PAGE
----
Next to the Leeds International Piano Competition, Dudley International Piano Competition (DIPC) is this country’s oldest and most respected piano competition. Established in 1967, the DIPC celebrated its 50th anniversary in 2017. Previous winners and competitors include Benjamin Frith, Joanna Macgregor, Andrew Wilde, Alicja Fiderkiewicz, Peter Donohoe, Graham Scott and Paul Lewis, all of whom have gone of to enjoy successful international careers, and the competition offers young pianists an important career-enhancing opportunity. The competition finals take place in Symphony Hall Birmingham with the City of Birmingham Symphony Orchestra.

The next competition is scheduled for 2020 but DIPC needs a significant injection of funds (£12,000) in order to continue. Please consider supporting the DIPC fundraising campaign:

DONATE HERE

 

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The concerto is one of the greatest corners of the pianist’s repertoire. A showcase for performer and instrument, it’s an opportunity for the composer to capitalise on the combined forces of soloist and orchestra, often with thrilling and highly expressive results. The concerto format inspires great music and is a spectacle for the audience, and the genre continues to tempt composers today. The romantic image is of the soloist doing battle with the orchestra, but in most instances piano and orchestra are collaborators, creating wondrous musical conversations and exciting contrasts of sound, texture and mood. Instruments may have changed since Mozart’s day, but the genre itself is perennially popular with musicians, composers and music lovers alike. For performers, the biggest challenge in playing these very popular concertos is breathing new life into very well-known and much-loved music.

Careers are made with concertos, and for the professional pianist, playing concertos represents a significant part of one’s working life. Most pianists will aim to have several concertos “in the fingers” from an early point in their career, with some retaining over 50 by the time they are established. Competitions require concerto playing too, and certain works have become staples in the competition and international concert repertoire, a sign of their enduring appeal and ongoing challenges to pianists – and their popularity with audiences.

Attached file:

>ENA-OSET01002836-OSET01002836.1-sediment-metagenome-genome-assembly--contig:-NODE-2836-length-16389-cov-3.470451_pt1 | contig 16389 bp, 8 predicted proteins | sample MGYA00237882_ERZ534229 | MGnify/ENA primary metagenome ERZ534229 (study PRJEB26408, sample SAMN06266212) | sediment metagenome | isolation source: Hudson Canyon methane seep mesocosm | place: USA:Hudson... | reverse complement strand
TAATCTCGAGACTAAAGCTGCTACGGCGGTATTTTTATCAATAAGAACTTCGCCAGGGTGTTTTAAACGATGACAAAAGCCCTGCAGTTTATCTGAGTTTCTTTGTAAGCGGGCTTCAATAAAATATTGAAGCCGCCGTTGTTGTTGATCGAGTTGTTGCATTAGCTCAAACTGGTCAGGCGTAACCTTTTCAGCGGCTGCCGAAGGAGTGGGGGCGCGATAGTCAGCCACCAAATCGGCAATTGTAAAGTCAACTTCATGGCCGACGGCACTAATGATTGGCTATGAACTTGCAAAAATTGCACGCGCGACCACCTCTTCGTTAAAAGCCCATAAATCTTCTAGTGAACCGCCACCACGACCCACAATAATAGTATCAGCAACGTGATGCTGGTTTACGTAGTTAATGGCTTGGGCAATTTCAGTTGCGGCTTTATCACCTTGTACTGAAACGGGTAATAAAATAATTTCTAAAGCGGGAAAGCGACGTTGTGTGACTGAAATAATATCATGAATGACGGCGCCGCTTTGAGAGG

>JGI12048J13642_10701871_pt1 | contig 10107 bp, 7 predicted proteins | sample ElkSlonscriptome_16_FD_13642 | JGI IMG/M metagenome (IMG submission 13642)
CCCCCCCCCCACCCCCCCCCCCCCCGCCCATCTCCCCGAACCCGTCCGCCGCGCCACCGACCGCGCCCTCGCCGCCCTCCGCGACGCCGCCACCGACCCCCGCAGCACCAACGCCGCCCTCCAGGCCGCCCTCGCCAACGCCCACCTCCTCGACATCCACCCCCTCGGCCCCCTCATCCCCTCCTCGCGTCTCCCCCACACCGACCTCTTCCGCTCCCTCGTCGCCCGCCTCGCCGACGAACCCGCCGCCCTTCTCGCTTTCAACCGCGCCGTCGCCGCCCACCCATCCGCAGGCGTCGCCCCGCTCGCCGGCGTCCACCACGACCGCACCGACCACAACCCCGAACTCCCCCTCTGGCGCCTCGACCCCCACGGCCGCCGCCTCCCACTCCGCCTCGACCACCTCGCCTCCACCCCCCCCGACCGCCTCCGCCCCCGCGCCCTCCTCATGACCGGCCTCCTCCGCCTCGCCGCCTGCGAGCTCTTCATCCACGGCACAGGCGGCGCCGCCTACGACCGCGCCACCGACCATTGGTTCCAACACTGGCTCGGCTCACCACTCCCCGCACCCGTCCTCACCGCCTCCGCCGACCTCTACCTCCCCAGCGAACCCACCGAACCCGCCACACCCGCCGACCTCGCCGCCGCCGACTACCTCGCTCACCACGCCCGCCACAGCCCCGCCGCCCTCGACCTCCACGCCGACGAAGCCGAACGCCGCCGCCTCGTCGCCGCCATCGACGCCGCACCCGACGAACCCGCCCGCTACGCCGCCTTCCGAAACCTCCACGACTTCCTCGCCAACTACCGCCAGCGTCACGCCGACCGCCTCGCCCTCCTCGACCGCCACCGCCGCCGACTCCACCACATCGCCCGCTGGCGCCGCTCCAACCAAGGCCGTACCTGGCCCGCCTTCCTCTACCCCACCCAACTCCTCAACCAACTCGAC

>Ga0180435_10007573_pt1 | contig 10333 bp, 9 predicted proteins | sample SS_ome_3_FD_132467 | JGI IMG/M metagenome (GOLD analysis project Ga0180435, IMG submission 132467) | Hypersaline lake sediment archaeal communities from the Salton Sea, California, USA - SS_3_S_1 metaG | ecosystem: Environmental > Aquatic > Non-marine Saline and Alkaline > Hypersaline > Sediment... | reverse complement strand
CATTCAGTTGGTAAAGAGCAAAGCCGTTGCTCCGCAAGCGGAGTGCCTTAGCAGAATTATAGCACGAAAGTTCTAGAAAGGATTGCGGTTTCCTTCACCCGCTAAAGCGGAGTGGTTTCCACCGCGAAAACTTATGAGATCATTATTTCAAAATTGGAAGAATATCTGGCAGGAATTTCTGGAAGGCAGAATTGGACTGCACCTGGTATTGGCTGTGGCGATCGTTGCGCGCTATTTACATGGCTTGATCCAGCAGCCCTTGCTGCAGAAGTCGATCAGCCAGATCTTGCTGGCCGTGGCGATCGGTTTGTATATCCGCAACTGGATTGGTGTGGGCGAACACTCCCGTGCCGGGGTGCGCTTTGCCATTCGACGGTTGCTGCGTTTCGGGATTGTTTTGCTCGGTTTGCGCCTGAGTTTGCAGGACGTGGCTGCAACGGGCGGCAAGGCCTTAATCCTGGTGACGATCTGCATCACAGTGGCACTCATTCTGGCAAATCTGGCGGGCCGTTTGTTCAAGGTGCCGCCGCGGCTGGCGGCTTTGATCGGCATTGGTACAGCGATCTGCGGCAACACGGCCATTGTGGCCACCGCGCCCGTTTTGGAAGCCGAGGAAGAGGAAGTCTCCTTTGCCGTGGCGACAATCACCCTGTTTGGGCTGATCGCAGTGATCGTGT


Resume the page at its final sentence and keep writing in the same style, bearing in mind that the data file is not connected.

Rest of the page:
Here are 6 great piano concertos which are regarded as the “must learns” for soloists, and “must haves” for concert programmes.

Beethoven – Piano Concerto No. 5 in E flat – the ‘Emperor’

A heroic nickname for a heroic concerto. Composed from 1809 to 1811, the work is poised on the cusp of romanticism in its scale, virtuosity and richness of expression while also harking back to its classical antecedents in Beethoven’s skilled handling of the piano concerto form. Two dynamic outer movements bookend a slow movement of infinite beauty and ethereal serenity, which inspired Schumann in the last movement of his Fantasie, Op 17.

Grieg – Piano Concerto in A minor

This is Grieg’s only piano concerto but it has justly joined the rank of “great” and “must learn”. Composed when he was only 25 and inspired by a performance by Clara Schumann of her husband’s concerto, the influence of Schumann is clear from the outset in its sweeping gestures, emotional contrasts and lyricism. But while Schumann’s writing is sophisticated and romantically introspective, this is the work of a young man making his mark with a grand musical statement, weighty and serious. There are high virtuosic elements and adventurous piano writing, inspired by Liszt and Tchaikovsky (big octave passages, for example), but the work has a naturalness too (the finale is a Norwegian folk dance!). Assured and commanding, its anthemic outer movements combine vitality and poignancy while the middle movement is a graceful, soaring Adagio which overflows with heart-warming loveliness.

Mozart – Piano Concerto No. 27 in B flat, K595

Mozart’s final piano concerto inhabits quite a different world from the powerful and bold concertos of the 1780s when Mozart enjoyed a golden time as a concert pianist. Compared to its predecessors, the K595 is pared down, but with a harmonic language that is sophisticated and daring. Full of muted colours and supple textural interweaving of solo instrument and orchestra, its beauty and melancholy looks forward to the romantic lyricism of Beethoven’s fourth Concerto and beyond. With fewer virtuosic frills and extrovert gestures than Mozart’s earlier concertos, the challenges the pianists lie in its restrained character and elegant simplicity of expression.

Rachmaninov – Piano Concerto No. 3 in D minor, Op 30